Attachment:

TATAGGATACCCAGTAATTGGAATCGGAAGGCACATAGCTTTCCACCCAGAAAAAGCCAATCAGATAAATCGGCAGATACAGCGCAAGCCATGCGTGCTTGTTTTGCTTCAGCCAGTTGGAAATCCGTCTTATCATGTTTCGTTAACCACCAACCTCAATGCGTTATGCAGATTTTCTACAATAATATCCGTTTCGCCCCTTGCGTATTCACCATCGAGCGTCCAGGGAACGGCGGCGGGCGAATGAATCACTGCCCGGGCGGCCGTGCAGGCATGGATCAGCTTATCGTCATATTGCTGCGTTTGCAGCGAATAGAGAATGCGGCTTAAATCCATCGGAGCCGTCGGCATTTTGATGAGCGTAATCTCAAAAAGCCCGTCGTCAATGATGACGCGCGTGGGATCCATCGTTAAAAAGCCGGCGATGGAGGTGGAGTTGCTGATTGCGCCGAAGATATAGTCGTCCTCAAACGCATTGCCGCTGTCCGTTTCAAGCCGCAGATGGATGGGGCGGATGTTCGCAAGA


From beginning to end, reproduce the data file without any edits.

TATAGGATACCCAGTAATTGGAATCGGAAGGCACATAGCTTTCCACCCAGAAAAAGCCAATCAGATAAATCGGCAGATACAGCGCAAGCCATGCGTGCTTGTTTTGCTTCAGCCAGTTGGAAATCCGTCTTATCATGTTTCGTTAACCACCAACCTCAATGCGTTATGCAGATTTTCTACAATAATATCCGTTTCGCCCCTTGCGTATTCACCATCGAGCGTCCAGGGAACGGCGGCGGGCGAATGAATCACTGCCCGGGCGGCCGTGCAGGCATGGATCAGCTTATCGTCATATTGCTGCGTTTGCAGCGAATAGAGAATGCGGCTTAAATCCATCGGAGCCGTCGGCATTTTGATGAGCGTAATCTCAAAAAGCCCGTCGTCAATGATGACGCGCGTGGGATCCATCGTTAAAAAGCCGGCGATGGAGGTGGAGTTGCTGATTGCGCCGAAGATATAGTCGTCCTCAAACGCATTGCCGCTGTCCGTTTCAAGCCGCAGATGGATGGGGCGGATGTTCGCAAGA